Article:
Select a portable ventilation blower that will keep your employees safe.

Portable ventilation blowers have a single purpose of moving air, so even though they can be critically important to jobsite safety, they probably are not the first piece of equipment you consider. But while the concept of confined space ventilation may seem extremely simple, the typical application for a portable blower can require a considerable amount of thought and experience. A large percentage of construction professionals fail to respect this part of the ventilation equation, however, and unknowingly place workers’ safety at risk.

The usual presumption is that all ventilation blowers are basically the same because they move air. However, there are actually several different designs and configurations—some with specific features intended for special purpose applications. There is not a one-size-fits-all solution. Therefore, contractors must become better educated on the fundamentals of confined space ventilation.

Understanding Confined Space Ventilation

You must ask several questions before tackling a confined space application. Does the company have its own ventilation equipment? Does the contractor have to rent the proper blower? Do you know what blower is needed? These are all serious questions that require a solid understanding. But understanding this is often not a priority because most of the time, no one gets hurt when an incorrect ventilation procedure is used.

Using the wrong blower for the specific job application can cause significant problems. Efficiency and productivity can suffer without the proper knowledge, training or equipment. Approximately 100 people die unnecessarily each year from ignorance of confined space ventilation issues.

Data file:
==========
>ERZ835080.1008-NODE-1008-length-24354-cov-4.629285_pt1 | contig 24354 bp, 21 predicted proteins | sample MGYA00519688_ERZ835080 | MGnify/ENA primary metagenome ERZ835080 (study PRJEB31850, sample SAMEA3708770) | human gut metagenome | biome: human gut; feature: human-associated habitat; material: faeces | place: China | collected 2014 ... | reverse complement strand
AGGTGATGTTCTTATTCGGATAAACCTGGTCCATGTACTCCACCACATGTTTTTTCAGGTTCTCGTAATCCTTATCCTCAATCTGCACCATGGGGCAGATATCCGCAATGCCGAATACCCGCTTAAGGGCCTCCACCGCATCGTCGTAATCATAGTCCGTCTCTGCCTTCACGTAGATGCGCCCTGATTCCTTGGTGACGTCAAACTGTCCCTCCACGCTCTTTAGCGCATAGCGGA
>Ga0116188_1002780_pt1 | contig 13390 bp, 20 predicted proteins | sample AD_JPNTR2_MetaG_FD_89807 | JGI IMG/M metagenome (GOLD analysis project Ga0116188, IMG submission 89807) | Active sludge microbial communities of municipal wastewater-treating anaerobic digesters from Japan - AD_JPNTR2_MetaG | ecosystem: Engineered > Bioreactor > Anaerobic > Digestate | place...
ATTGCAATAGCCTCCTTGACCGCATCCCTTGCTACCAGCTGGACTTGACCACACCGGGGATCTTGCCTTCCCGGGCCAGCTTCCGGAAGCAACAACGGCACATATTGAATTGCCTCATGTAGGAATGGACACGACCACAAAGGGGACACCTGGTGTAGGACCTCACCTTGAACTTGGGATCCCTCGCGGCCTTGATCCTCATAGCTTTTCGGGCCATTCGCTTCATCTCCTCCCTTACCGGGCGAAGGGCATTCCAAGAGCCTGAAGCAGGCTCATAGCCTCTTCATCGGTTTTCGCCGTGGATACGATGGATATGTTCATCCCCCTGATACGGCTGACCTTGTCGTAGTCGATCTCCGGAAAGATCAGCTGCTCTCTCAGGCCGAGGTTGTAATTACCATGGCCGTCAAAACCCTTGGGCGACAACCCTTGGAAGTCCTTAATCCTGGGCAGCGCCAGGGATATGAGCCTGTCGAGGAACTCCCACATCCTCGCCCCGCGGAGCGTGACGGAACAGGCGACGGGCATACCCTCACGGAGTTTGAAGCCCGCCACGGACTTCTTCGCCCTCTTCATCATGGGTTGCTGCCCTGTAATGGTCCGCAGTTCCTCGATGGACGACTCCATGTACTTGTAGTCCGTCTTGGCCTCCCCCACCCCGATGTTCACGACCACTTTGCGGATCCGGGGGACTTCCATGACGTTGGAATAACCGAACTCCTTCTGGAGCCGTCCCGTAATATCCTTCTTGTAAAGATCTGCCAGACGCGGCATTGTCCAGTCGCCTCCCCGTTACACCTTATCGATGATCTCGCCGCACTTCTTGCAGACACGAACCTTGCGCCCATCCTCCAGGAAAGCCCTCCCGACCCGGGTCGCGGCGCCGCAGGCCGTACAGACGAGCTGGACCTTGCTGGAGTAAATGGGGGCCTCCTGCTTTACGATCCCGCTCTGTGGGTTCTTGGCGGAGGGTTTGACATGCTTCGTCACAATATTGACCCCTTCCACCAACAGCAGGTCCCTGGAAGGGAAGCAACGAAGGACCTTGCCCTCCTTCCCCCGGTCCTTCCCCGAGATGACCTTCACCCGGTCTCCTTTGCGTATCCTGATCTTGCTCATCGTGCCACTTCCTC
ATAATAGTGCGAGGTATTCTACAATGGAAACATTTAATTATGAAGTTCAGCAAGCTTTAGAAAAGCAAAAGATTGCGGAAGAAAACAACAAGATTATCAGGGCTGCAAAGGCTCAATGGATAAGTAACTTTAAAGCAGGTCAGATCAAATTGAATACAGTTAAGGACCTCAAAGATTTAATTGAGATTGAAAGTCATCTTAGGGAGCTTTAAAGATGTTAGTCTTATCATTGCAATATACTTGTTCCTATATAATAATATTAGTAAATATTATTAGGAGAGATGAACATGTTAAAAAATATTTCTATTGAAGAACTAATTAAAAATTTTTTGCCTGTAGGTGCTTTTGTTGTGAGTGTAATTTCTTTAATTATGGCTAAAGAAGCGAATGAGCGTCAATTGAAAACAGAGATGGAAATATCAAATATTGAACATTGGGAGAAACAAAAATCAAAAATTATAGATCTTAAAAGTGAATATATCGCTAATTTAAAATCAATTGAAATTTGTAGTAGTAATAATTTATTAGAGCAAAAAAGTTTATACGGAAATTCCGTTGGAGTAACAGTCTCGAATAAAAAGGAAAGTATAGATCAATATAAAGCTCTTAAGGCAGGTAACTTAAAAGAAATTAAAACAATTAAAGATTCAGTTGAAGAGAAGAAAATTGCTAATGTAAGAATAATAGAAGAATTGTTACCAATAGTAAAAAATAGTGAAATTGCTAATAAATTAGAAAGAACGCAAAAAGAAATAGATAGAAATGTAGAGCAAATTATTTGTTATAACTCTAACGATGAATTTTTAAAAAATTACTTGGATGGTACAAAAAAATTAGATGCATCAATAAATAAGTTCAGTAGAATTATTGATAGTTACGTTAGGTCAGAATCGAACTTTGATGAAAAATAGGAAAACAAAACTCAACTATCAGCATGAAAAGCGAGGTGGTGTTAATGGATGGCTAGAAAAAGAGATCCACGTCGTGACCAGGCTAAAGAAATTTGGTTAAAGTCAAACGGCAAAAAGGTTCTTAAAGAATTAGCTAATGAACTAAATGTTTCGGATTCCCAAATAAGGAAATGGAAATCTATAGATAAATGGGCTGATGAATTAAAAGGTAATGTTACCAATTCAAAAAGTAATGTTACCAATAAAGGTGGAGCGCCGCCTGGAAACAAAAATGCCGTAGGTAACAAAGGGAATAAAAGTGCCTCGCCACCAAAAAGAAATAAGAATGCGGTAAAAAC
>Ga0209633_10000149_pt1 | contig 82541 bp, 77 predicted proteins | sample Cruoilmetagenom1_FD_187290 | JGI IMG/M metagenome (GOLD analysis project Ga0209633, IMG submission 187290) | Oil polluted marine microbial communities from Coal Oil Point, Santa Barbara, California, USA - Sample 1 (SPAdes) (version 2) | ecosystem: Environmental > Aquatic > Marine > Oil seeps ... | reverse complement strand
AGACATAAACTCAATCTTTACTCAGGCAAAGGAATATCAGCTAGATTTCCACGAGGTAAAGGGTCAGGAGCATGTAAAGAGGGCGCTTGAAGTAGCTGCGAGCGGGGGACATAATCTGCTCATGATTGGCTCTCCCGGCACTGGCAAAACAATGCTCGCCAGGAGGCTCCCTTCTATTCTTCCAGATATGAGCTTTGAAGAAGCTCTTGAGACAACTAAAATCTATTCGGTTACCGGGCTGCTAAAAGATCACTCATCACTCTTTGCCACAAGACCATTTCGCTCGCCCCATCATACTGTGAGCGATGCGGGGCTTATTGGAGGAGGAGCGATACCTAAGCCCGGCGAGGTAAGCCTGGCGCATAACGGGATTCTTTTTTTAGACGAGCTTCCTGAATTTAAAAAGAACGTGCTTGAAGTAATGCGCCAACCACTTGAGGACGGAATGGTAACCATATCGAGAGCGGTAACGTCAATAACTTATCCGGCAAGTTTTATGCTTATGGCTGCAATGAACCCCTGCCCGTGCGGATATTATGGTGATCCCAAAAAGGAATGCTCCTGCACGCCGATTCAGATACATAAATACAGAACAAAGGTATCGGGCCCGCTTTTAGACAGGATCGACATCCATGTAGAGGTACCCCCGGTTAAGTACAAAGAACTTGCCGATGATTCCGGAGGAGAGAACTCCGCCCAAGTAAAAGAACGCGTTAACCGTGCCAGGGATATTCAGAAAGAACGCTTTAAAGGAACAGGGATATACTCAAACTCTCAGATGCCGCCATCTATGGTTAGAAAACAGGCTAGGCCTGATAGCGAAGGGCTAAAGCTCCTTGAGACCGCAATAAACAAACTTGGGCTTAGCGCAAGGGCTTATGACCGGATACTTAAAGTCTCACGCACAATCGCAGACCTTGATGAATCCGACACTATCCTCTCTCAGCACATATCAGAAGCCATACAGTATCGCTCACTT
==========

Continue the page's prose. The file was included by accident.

The majority of these tragedies can be prevented with education and the use of proper equipment. The first step is having a working knowledge of confined space ventilation fundamentals and procedures. Contractors can ask the blower manufacturer for help or contact their local safety providers. Even OSHA can be of assistance. The next step involves conducting the proper assessment to find the right solution for the job.

Where Do You Work?

The most important factor to consider is the location where a portable ventilation blower will be used. Is it hazardous or nonhazardous? Hazardous locations are clearly defined by the National Electric Code (NEC)—these sites con-tain flammable gases or combustible materials in the air. Obviously, gasoline tanks and utility gas plants are considered hazardous locations, but you may not realize that grain elevators, chemical plants and saw mills also pose a threat. It is important to discuss the concern of the hazardous location because deadly explosions can occur if the wrong equipment is used at these sites.

To help prevent accidents, manufacturers build hazardous-location ventilation blowers with aluminum or special plastic housings, which will not spark when contacted. They also incorporate a special motor. Since the combustion within a gasoline or diesel engine creates an ignition source, hazardous-location blowers are all powered by explosion-proof electric motors. While the name seems to suggest the blower is not capable of setting off an explosion in a hazardous atmosphere, that is not the case. An explosion-proof motor can still allow an internal explosion to occur. However, if this does occur, the structural integrity of the motor will hold up, and the unit will not burst into shrapnel.

The electrical wiring within hazardous-location blowers must also be certified by a listing agency, such as the Underwriters Laboratories Inc. (UL) or Canadian Standards Association (CSA). This means that the wiring system will not create a spark when plugging into an electrical outlet.

Lastly, these blowers use black-colored, statically conductive ducts, rather than the more familiar yellow or orange ducts. These special, black-colored ducts contain a carbon-based material that conducts an electrical charge, thereby reducing the chance that the static electricity discharge will cause a spark (a spark triggers an explosion). The yellow or orange ducts, on the other hand, cannot dissipate the buildup of static electricity; therefore, this dramatically increases the chance of a spark.

Do You Need a Permit?

Once the location has been established, the next consideration is whether a permit is needed. Any confined space that contains serious safety or health hazards requires a permit.

Permits document the atmospheric conditions of a confined space. To fill out a permit, jobsite personnel must test the atmosphere and document the readings. This formal process was developed to help protect workers from jobsite accidents.